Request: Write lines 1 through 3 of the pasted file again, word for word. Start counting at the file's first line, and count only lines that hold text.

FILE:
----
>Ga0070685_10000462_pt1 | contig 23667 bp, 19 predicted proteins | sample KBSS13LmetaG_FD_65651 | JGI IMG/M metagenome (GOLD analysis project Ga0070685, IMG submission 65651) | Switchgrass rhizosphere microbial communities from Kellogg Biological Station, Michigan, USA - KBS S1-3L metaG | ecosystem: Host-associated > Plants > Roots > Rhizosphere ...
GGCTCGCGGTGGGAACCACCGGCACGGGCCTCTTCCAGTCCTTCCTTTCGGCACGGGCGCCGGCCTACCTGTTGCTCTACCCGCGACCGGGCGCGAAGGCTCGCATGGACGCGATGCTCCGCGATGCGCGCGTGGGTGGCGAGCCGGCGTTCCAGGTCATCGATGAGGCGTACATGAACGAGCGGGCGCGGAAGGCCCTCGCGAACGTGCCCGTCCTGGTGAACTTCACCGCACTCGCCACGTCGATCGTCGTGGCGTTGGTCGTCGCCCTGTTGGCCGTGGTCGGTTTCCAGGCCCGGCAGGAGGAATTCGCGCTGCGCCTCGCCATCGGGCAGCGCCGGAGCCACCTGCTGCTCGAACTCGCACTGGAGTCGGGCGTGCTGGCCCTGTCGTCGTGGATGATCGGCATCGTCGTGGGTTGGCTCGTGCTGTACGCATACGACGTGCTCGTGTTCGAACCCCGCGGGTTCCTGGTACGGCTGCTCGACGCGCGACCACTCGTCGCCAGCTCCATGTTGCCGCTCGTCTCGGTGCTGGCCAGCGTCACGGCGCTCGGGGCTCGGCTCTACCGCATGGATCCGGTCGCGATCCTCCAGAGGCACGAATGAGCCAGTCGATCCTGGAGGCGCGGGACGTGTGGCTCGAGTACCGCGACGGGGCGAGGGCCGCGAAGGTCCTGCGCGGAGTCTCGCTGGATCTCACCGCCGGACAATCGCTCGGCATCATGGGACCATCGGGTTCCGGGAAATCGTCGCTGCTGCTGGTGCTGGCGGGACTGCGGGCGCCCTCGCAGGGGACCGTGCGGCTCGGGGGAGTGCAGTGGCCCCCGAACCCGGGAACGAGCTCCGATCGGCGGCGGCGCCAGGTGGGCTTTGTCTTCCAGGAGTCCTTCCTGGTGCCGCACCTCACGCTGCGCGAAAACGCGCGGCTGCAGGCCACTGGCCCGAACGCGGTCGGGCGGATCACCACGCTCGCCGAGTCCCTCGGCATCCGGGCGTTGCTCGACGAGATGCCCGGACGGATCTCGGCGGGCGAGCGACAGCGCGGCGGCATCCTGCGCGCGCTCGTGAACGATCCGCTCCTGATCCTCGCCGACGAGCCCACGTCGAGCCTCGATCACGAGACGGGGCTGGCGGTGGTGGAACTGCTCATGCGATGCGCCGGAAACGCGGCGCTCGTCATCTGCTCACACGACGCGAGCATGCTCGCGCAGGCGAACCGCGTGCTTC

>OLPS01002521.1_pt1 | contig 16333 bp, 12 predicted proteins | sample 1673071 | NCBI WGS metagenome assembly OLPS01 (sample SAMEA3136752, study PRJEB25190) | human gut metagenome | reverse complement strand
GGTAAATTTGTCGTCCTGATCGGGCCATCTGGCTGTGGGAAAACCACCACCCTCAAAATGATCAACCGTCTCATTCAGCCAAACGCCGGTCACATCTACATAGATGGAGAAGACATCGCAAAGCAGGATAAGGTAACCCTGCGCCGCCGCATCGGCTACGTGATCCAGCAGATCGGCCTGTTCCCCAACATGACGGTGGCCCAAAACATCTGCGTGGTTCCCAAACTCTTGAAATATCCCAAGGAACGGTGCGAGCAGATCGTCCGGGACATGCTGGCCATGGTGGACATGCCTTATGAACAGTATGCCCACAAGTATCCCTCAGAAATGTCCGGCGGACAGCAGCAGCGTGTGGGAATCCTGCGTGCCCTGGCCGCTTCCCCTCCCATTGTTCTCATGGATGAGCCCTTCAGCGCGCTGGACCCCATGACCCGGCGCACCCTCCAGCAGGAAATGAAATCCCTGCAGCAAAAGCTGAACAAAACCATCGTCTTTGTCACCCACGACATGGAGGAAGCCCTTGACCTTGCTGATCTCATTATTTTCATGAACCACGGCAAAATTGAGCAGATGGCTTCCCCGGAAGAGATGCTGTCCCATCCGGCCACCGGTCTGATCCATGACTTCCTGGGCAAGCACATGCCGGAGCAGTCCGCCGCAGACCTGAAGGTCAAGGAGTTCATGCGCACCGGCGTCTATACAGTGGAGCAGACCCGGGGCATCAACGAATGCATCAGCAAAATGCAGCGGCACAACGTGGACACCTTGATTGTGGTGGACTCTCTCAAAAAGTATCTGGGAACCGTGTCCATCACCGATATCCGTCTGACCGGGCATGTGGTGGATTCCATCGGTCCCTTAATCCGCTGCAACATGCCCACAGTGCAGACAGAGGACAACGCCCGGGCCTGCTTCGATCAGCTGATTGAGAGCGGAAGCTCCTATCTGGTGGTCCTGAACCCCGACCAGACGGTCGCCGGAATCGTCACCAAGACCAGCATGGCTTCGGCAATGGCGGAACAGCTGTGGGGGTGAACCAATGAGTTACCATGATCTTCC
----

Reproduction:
>Ga0070685_10000462_pt1 | contig 23667 bp, 19 predicted proteins | sample KBSS13LmetaG_FD_65651 | JGI IMG/M metagenome (GOLD analysis project Ga0070685, IMG submission 65651) | Switchgrass rhizosphere microbial communities from Kellogg Biological Station, Michigan, USA - KBS S1-3L metaG | ecosystem: Host-associated > Plants > Roots > Rhizosphere ...
GGCTCGCGGTGGGAACCACCGGCACGGGCCTCTTCCAGTCCTTCCTTTCGGCACGGGCGCCGGCCTACCTGTTGCTCTACCCGCGACCGGGCGCGAAGGCTCGCATGGACGCGATGCTCCGCGATGCGCGCGTGGGTGGCGAGCCGGCGTTCCAGGTCATCGATGAGGCGTACATGAACGAGCGGGCGCGGAAGGCCCTCGCGAACGTGCCCGTCCTGGTGAACTTCACCGCACTCGCCACGTCGATCGTCGTGGCGTTGGTCGTCGCCCTGTTGGCCGTGGTCGGTTTCCAGGCCCGGCAGGAGGAATTCGCGCTGCGCCTCGCCATCGGGCAGCGCCGGAGCCACCTGCTGCTCGAACTCGCACTGGAGTCGGGCGTGCTGGCCCTGTCGTCGTGGATGATCGGCATCGTCGTGGGTTGGCTCGTGCTGTACGCATACGACGTGCTCGTGTTCGAACCCCGCGGGTTCCTGGTACGGCTGCTCGACGCGCGACCACTCGTCGCCAGCTCCATGTTGCCGCTCGTCTCGGTGCTGGCCAGCGTCACGGCGCTCGGGGCTCGGCTCTACCGCATGGATCCGGTCGCGATCCTCCAGAGGCACGAATGAGCCAGTCGATCCTGGAGGCGCGGGACGTGTGGCTCGAGTACCGCGACGGGGCGAGGGCCGCGAAGGTCCTGCGCGGAGTCTCGCTGGATCTCACCGCCGGACAATCGCTCGGCATCATGGGACCATCGGGTTCCGGGAAATCGTCGCTGCTGCTGGTGCTGGCGGGACTGCGGGCGCCCTCGCAGGGGACCGTGCGGCTCGGGGGAGTGCAGTGGCCCCCGAACCCGGGAACGAGCTCCGATCGGCGGCGGCGCCAGGTGGGCTTTGTCTTCCAGGAGTCCTTCCTGGTGCCGCACCTCACGCTGCGCGAAAACGCGCGGCTGCAGGCCACTGGCCCGAACGCGGTCGGGCGGATCACCACGCTCGCCGAGTCCCTCGGCATCCGGGCGTTGCTCGACGAGATGCCCGGACGGATCTCGGCGGGCGAGCGACAGCGCGGCGGCATCCTGCGCGCGCTCGTGAACGATCCGCTCCTGATCCTCGCCGACGAGCCCACGTCGAGCCTCGATCACGAGACGGGGCTGGCGGTGGTGGAACTGCTCATGCGATGCGCCGGAAACGCGGCGCTCGTCATCTGCTCACACGACGCGAGCATGCTCGCGCAGGCGAACCGCGTGCTTC

>OLPS01002521.1_pt1 | contig 16333 bp, 12 predicted proteins | sample 1673071 | NCBI WGS metagenome assembly OLPS01 (sample SAMEA3136752, study PRJEB25190) | human gut metagenome | reverse complement strand